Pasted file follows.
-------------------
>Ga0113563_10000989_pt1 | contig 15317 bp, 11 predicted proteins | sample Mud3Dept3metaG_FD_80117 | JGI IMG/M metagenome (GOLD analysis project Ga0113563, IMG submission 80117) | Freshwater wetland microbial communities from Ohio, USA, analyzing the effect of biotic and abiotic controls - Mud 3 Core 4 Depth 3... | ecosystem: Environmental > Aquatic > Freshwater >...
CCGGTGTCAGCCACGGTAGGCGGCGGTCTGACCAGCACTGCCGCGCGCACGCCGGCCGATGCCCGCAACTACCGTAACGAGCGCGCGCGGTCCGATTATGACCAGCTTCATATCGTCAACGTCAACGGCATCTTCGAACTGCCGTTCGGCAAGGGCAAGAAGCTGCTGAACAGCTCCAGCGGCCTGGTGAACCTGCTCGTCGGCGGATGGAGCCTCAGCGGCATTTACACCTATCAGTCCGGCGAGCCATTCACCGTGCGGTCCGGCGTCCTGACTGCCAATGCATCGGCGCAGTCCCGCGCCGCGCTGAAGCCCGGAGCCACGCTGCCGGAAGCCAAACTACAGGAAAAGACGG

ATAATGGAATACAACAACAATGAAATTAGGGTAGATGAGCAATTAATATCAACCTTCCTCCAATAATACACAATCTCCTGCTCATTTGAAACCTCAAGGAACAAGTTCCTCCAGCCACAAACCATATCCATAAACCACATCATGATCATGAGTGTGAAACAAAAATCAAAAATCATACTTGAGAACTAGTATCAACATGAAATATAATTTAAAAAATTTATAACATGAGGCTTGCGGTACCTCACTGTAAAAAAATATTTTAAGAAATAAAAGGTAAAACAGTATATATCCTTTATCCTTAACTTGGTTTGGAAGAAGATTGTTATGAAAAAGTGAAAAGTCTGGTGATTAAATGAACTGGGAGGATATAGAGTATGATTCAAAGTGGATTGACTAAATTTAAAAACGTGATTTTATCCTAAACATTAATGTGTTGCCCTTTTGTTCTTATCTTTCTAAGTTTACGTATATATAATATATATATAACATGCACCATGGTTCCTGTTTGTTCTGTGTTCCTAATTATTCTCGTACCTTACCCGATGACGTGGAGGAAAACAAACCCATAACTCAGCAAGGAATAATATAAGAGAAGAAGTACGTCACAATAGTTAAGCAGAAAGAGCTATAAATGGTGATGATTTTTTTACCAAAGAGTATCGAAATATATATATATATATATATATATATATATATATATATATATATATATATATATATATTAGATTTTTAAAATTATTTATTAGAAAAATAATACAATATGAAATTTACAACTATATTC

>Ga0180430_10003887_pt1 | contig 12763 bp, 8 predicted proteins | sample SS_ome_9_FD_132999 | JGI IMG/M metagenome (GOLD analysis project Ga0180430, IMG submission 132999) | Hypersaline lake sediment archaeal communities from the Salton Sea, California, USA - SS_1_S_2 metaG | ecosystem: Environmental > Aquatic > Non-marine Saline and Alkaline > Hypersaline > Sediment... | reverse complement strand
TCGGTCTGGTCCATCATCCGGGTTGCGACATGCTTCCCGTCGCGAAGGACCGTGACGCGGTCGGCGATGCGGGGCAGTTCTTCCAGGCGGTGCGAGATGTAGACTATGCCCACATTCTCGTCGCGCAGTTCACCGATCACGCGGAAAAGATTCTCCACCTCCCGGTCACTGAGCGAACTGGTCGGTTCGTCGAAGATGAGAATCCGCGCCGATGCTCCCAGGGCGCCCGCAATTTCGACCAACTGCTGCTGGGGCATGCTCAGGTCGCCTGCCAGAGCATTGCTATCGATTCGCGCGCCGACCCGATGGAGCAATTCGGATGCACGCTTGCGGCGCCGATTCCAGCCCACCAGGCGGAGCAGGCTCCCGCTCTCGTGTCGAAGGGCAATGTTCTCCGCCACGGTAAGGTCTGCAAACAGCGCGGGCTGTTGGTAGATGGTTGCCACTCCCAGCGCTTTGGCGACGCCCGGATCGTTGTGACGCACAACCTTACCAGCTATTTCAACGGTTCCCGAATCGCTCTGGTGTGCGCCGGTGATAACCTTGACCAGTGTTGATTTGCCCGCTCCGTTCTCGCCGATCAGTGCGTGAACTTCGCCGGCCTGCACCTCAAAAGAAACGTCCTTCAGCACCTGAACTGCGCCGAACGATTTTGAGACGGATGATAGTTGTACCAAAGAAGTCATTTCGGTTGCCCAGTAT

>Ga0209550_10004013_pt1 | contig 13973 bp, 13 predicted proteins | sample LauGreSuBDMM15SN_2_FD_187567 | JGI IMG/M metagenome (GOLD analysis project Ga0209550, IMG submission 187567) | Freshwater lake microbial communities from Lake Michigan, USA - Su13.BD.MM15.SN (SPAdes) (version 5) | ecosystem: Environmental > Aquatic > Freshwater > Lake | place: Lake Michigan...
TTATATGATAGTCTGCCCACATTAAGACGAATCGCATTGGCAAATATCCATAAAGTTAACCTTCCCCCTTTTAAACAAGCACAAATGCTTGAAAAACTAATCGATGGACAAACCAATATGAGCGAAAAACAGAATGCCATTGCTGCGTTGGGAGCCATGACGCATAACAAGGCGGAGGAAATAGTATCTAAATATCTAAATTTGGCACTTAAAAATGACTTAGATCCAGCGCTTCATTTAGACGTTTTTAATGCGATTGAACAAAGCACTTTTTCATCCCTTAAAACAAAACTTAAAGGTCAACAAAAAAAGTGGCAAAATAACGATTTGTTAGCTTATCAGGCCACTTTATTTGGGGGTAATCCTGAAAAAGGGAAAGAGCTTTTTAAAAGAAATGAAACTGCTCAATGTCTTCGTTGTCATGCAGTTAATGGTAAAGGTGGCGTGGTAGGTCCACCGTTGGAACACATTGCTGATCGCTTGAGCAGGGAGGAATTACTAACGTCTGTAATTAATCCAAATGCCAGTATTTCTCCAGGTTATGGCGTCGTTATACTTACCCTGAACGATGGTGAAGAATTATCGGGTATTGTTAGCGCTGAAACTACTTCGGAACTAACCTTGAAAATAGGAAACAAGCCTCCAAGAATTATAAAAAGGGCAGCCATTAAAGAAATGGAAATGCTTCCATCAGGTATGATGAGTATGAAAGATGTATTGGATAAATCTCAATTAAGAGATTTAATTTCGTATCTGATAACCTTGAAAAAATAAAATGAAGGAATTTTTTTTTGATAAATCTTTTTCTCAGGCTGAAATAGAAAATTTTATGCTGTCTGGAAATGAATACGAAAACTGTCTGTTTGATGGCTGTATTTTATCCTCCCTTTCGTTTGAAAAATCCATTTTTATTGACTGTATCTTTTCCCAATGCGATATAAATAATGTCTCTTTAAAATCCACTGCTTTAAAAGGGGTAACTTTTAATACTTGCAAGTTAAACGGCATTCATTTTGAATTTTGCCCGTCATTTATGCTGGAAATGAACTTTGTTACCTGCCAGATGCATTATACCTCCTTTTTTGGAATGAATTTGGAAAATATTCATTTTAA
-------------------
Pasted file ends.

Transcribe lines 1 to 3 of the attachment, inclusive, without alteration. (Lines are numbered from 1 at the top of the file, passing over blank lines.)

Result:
>Ga0113563_10000989_pt1 | contig 15317 bp, 11 predicted proteins | sample Mud3Dept3metaG_FD_80117 | JGI IMG/M metagenome (GOLD analysis project Ga0113563, IMG submission 80117) | Freshwater wetland microbial communities from Ohio, USA, analyzing the effect of biotic and abiotic controls - Mud 3 Core 4 Depth 3... | ecosystem: Environmental > Aquatic > Freshwater >...
CCGGTGTCAGCCACGGTAGGCGGCGGTCTGACCAGCACTGCCGCGCGCACGCCGGCCGATGCCCGCAACTACCGTAACGAGCGCGCGCGGTCCGATTATGACCAGCTTCATATCGTCAACGTCAACGGCATCTTCGAACTGCCGTTCGGCAAGGGCAAGAAGCTGCTGAACAGCTCCAGCGGCCTGGTGAACCTGCTCGTCGGCGGATGGAGCCTCAGCGGCATTTACACCTATCAGTCCGGCGAGCCATTCACCGTGCGGTCCGGCGTCCTGACTGCCAATGCATCGGCGCAGTCCCGCGCCGCGCTGAAGCCCGGAGCCACGCTGCCGGAAGCCAAACTACAGGAAAAGACGG

ATAATGGAATACAACAACAATGAAATTAGGGTAGATGAGCAATTAATATCAACCTTCCTCCAATAATACACAATCTCCTGCTCATTTGAAACCTCAAGGAACAAGTTCCTCCAGCCACAAACCATATCCATAAACCACATCATGATCATGAGTGTGAAACAAAAATCAAAAATCATACTTGAGAACTAGTATCAACATGAAATATAATTTAAAAAATTTATAACATGAGGCTTGCGGTACCTCACTGTAAAAAAATATTTTAAGAAATAAAAGGTAAAACAGTATATATCCTTTATCCTTAACTTGGTTTGGAAGAAGATTGTTATGAAAAAGTGAAAAGTCTGGTGATTAAATGAACTGGGAGGATATAGAGTATGATTCAAAGTGGATTGACTAAATTTAAAAACGTGATTTTATCCTAAACATTAATGTGTTGCCCTTTTGTTCTTATCTTTCTAAGTTTACGTATATATAATATATATATAACATGCACCATGGTTCCTGTTTGTTCTGTGTTCCTAATTATTCTCGTACCTTACCCGATGACGTGGAGGAAAACAAACCCATAACTCAGCAAGGAATAATATAAGAGAAGAAGTACGTCACAATAGTTAAGCAGAAAGAGCTATAAATGGTGATGATTTTTTTACCAAAGAGTATCGAAATATATATATATATATATATATATATATATATATATATATATATATATATATATATATTAGATTTTTAAAATTATTTATTAGAAAAATAATACAATATGAAATTTACAACTATATTC